In April of this year, the first three draft biological evaluations of the pilot chemicals were docketed for public review, accompanied by over 12,000 pages of background records. This is an overwhelming amount of material to review within a 60-day comment period. However, upon general examination, it is clear that the logistics of dealing with about 1500 listed species and thousands of potential use sites have driven the agencies to attempt shortcuts in managing the process, largely by automation and modeling. In these shortcuts, broad assumptions, frequent absence of method validation, and some virtually impossible “worst case” settings drove the assessment outcome to the point that, in some cases, we see a 0.0000002% probability of a possible effect as a “may affect” for a given species.
While the Interim Process used for the three pilot chemicals is by the agencies admittedly flawed and subject to change, when aquatic herbicides come into view, we are likely to see a greatly impacted risk conclusion from OPP in the ESA biological evaluation process because:
– It is likely that an aquatic herbicide treatment will be considered a “wide ranging” use with no spatial definition in exposure modeling
– Exposure will be calculated from maximum label rates and minimum dilution and degradation estimates
– Toxicity endpoints will be from most sensitive species and lowest published values with little consideration of data relevance and reliability
– Best management and state or local permitting practices and the protection they bring will not be considered in the species assessment process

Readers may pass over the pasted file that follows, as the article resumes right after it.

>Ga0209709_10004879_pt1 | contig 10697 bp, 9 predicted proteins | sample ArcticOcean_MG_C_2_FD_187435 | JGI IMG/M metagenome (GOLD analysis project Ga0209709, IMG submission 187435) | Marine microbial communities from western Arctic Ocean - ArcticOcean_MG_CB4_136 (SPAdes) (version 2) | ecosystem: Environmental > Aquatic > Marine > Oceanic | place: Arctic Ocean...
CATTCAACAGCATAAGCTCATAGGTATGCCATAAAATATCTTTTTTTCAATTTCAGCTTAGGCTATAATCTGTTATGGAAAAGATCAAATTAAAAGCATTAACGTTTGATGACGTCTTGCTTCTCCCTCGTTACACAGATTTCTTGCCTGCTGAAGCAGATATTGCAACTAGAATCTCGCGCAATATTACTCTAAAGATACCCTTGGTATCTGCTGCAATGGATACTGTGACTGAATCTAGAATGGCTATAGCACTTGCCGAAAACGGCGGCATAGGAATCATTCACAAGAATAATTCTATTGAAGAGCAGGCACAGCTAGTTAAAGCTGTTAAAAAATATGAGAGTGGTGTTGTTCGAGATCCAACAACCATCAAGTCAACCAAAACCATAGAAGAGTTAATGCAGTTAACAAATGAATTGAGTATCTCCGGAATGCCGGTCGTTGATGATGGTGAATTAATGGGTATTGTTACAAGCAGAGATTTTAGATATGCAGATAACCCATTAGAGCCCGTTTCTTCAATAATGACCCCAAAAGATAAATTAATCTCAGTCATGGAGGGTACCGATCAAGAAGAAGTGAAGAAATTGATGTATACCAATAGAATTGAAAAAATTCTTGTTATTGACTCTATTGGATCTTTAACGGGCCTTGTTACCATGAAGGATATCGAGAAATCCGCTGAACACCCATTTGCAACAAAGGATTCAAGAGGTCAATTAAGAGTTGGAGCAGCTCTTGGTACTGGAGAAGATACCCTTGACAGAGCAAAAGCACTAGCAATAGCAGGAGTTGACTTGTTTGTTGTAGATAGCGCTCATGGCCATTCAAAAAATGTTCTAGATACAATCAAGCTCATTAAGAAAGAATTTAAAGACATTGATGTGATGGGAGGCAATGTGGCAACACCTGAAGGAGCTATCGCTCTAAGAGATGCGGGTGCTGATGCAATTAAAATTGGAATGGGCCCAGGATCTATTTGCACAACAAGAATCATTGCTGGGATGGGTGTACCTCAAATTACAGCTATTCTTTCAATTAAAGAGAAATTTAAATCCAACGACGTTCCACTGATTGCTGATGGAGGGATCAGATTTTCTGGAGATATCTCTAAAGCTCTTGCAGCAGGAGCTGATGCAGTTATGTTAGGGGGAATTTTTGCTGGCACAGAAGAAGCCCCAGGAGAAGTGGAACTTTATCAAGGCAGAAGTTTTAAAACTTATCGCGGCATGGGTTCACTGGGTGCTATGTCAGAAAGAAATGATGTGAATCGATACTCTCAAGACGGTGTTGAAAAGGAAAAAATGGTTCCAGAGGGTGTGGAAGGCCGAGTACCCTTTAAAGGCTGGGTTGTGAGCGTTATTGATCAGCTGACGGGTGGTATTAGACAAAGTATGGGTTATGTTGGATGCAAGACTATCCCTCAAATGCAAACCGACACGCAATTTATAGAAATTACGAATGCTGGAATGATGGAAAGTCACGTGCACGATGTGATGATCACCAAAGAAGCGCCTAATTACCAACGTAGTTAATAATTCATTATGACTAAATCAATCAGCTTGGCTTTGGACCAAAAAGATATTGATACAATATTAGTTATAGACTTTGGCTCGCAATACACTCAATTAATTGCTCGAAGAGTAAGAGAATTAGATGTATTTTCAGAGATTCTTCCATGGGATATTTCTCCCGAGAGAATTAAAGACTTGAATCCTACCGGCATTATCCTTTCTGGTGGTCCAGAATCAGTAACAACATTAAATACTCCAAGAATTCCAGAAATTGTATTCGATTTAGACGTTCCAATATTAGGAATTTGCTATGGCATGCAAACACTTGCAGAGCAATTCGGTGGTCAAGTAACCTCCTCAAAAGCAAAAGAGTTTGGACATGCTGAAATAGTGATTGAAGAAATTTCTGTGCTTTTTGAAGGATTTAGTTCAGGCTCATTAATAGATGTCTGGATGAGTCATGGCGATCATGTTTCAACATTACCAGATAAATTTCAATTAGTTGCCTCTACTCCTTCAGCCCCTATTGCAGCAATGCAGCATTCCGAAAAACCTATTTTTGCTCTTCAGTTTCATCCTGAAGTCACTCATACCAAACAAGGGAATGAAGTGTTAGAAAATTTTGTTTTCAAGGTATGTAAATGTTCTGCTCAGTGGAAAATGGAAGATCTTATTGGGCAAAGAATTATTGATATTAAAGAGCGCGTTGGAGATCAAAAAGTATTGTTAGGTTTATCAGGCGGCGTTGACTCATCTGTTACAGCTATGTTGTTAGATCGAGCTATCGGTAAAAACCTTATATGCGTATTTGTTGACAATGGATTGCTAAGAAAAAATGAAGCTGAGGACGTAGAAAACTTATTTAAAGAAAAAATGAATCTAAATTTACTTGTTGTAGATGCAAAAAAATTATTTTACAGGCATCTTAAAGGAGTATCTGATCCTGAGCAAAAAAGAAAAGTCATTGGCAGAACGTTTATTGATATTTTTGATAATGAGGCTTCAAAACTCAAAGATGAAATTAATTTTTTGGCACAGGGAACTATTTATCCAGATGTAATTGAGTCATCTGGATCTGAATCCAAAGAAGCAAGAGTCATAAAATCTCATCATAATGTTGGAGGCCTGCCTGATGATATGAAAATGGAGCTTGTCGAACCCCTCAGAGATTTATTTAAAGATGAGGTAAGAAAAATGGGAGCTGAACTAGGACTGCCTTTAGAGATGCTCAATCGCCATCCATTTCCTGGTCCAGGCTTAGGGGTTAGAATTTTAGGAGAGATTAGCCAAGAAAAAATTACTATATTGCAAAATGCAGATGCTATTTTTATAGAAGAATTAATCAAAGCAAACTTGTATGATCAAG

– Assumed use rates and frequencies, and area of a waterbody treated, will be assumed to be unrealistically high
With this awareness of potential methods and adverse outcome, it will be important to be proactive in dealing with the FIFRA/ESA conundrum. A proactive strategy will curtail lost uses and delayed new registrations and will be important to the regulatory success and sustainability of aquatic herbicide weed and algae management tools.
- The Endangered Species Act as it pertains to aquatic pesticide use remains a challenge to pesticide use in general including aquatic plant management activities. We have already initiated research efforts to change the restrictive perspective on this from pesticides being a “threat” to endangered species (ES) to thinking in terms of our management efforts improving ES habitat by controlling invasive species. As a first step, the AERF has funded Dr. Lauren Pintor, OH State Univ. and a graduate student to conduct a literature search and analysis of existing papers relating to this subject. Furthermore, we have engaged the guidance of Dr. Bernalyn McGaughey, a toxicologist with Compliance Services International (CSI) and Chair of the FIFRA Endangered Species Task Force (FESTF) to further assist in these efforts. Both will be attending our AERF Board meeting following the July APMS annual conference in Grand Rapids.
- Invited by AERF, Dr. Bernalyn McGaughey from Compliance Services International (CSI) and Dr. John Rodgers from Clemson University presented an afternoon seminar to a packed room of very interested attendees. Hosted by Carlton Layne, Executive Director of AERF, the session was divided into a discussion of the science supporting copper algaecide and herbicide labeling related to human health and the environment followed by a presentation on copper fate and effects post-treatment.Dr. McGaughey presented information regarding human health and margins of safety afforded by copper-based algaecides and herbicides. She engaged the audience in responding to frequently asked questions regarding these materials.